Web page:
Yesterday, I had a couple of interesting conversations about fairness and climate change. One of the problems is that in order to reduce climate pollution, society will probably have to put a price on emissions. The price could come in the form of a carbon tax or a carbon permit or something else entirely. But the basic idea is that to reduce pollution, we’ll have to charge for the privilege of emitting carbon.
So far so good? Not really, because putting a price on emissions means that energy costs go up. That’s regressive—it hits poor folks hardest—because lower income people spend a greater share of their income on energy than do higher income people. But what can we do?
The good news—and I take this to be very good news indeed—is that it’s possible to distribute revenue (from a carbon tax or auctioned permit) to solve the regressivity problem. Toward that end, I wanted to share with readers an excellent position paper from the Center for Budget and Policy Priorities. It lays out clearly how one could address regressivity in climate pricing.
Even better, perhaps, is that it’s possible to make strategic investments of the revenue that could benefit lower income families and the climate simultaneously. Imagine, for example, upgrading all the inefficient furnaces and water heaters overnight with super-efficient replacements: consumer energy spending could go down (because people would need to buy less energy) even while prices are rising.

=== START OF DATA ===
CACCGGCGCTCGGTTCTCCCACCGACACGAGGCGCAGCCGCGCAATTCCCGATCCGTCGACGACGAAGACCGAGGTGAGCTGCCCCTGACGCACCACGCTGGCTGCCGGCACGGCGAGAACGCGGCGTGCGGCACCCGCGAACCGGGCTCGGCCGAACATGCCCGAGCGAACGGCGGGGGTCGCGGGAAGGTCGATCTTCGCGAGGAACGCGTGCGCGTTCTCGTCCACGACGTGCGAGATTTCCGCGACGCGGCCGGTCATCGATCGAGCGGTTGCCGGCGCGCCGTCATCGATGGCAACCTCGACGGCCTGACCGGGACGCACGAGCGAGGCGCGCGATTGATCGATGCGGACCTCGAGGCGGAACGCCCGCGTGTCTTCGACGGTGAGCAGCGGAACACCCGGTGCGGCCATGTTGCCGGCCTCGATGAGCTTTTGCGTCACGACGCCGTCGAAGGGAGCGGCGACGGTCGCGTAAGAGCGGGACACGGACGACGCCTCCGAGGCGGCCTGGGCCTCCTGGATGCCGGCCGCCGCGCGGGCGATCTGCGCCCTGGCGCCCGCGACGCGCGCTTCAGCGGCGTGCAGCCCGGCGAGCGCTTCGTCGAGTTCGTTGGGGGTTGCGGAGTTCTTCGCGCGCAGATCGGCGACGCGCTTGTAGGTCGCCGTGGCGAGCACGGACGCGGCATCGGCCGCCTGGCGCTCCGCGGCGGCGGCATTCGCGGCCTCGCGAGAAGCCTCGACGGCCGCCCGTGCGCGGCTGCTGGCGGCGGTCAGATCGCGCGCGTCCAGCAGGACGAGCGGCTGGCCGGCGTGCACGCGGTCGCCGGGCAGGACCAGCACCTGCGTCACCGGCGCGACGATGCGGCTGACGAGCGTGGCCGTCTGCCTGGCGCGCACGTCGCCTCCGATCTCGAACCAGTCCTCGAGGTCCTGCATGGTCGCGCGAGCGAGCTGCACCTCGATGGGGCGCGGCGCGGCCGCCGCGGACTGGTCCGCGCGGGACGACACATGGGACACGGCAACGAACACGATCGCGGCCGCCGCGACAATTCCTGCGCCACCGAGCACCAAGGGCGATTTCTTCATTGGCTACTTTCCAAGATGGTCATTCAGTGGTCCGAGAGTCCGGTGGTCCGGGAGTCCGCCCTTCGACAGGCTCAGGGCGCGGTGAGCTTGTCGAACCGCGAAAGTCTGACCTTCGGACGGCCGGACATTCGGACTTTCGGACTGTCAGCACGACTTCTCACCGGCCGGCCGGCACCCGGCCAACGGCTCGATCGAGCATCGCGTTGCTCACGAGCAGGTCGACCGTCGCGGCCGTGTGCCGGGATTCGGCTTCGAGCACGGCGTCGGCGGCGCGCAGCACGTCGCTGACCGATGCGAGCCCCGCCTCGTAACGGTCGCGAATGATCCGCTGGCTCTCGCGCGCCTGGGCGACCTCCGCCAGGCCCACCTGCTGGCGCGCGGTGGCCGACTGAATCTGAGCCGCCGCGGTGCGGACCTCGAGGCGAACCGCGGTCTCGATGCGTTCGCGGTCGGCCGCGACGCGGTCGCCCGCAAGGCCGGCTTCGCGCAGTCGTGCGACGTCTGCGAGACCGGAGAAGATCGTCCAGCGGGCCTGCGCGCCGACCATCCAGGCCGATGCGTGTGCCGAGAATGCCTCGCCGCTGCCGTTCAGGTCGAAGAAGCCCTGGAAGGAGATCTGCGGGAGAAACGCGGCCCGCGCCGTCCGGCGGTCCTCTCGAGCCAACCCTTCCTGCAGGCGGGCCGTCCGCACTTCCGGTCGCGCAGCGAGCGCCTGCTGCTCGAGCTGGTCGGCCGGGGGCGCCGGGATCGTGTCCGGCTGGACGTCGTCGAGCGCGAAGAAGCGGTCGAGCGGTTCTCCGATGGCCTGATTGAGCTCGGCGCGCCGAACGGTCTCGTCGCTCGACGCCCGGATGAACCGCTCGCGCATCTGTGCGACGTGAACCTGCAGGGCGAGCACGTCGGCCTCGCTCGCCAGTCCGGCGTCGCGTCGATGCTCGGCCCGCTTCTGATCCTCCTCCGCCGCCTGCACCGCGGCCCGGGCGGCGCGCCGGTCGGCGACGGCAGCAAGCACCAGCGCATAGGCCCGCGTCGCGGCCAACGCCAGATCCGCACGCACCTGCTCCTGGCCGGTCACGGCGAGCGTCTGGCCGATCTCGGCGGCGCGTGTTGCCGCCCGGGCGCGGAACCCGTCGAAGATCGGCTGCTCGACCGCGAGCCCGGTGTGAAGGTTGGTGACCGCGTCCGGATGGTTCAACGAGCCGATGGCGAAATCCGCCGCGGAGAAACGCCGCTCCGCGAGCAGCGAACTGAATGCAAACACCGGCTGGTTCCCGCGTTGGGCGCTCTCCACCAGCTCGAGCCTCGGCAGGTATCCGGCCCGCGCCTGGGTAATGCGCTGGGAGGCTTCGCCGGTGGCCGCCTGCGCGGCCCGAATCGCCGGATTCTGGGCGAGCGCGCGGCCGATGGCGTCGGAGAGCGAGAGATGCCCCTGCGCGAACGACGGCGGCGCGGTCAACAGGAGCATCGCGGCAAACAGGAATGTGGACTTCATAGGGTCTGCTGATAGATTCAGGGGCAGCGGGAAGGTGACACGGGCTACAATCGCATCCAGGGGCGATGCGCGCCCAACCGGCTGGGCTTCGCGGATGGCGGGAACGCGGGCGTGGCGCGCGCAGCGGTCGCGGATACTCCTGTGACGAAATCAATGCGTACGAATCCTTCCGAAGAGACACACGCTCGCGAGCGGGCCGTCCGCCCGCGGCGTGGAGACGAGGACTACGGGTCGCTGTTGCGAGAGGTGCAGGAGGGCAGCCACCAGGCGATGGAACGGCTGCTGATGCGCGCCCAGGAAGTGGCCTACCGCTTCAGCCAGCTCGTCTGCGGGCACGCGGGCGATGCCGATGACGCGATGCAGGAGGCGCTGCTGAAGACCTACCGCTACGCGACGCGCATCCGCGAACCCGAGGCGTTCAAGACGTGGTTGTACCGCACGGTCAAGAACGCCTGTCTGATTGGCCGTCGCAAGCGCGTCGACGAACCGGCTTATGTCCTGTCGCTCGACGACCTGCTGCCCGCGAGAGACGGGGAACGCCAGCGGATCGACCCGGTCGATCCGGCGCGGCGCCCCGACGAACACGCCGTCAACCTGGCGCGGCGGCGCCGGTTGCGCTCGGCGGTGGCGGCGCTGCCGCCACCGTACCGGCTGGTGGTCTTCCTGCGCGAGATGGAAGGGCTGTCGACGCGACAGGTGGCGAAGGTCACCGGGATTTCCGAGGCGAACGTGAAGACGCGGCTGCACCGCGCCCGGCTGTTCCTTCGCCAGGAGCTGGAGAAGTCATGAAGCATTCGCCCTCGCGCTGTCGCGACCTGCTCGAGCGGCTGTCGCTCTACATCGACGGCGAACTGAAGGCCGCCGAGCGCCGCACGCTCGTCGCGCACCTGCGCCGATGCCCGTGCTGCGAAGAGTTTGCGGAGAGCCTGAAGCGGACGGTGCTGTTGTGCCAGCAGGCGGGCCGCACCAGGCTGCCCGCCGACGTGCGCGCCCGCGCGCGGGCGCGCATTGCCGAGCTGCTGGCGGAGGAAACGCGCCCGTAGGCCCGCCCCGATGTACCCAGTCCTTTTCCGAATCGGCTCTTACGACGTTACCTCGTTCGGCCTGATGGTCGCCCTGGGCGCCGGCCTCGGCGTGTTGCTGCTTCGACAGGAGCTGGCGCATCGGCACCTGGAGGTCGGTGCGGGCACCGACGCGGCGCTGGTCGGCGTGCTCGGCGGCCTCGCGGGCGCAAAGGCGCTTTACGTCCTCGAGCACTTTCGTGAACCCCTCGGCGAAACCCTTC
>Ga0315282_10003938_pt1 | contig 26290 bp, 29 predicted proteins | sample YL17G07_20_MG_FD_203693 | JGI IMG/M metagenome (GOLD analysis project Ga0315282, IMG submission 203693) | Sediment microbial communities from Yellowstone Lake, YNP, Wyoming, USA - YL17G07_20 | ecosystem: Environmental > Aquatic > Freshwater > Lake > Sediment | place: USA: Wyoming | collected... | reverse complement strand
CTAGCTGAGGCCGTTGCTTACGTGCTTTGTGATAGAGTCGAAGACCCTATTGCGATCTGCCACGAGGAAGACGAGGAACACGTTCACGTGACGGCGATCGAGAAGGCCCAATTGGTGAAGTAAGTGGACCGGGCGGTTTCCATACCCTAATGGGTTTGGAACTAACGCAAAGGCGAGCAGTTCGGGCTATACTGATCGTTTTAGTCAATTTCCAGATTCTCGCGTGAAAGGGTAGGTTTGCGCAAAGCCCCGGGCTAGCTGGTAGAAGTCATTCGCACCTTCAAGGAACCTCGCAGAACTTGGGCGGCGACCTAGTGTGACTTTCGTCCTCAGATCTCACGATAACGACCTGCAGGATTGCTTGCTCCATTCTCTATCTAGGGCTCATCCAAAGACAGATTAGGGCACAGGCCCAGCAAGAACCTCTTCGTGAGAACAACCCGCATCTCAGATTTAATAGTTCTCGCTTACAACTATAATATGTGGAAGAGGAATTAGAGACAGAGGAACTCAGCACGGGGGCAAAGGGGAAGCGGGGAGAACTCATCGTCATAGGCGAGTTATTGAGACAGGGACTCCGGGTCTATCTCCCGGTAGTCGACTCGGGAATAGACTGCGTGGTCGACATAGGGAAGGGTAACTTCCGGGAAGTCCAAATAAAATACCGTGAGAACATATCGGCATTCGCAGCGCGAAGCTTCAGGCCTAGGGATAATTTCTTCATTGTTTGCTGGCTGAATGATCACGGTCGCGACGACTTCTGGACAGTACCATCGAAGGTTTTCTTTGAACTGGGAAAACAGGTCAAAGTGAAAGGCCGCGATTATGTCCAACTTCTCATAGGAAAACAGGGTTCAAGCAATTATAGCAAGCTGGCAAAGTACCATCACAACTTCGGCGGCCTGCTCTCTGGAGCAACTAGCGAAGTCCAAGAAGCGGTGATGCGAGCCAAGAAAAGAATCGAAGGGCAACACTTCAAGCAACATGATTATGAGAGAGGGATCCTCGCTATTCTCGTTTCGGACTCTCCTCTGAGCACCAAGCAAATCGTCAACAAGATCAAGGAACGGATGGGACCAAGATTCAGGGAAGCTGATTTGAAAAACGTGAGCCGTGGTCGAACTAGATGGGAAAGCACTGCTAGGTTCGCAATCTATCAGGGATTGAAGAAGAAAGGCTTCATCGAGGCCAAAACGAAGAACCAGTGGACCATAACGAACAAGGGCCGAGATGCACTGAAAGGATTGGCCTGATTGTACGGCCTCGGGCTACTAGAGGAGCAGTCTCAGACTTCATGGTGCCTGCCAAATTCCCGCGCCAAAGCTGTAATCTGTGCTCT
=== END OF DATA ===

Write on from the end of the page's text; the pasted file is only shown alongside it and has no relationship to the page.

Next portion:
Finally, there’s another point that sometimes gets overlooked. Arresting climate change is not mostly an environmental issue, at least not in the way that word has often been construed in the past. It’s a question of justice. As recent research from the IPCC reveals, climate change is likely to hit the poor hardest. So while protecting low income consumers from price increases is important, protecting the world’s poorest from losing their homes and livelihoods is paramount.
Obviously, there’s lots more to say about this; and today’s post is just the tip of the iceberg. But stay tuned: Sightline’s going to be diving into these questions in the coming months. In the meantime, we’d welcome your comments and thoughts.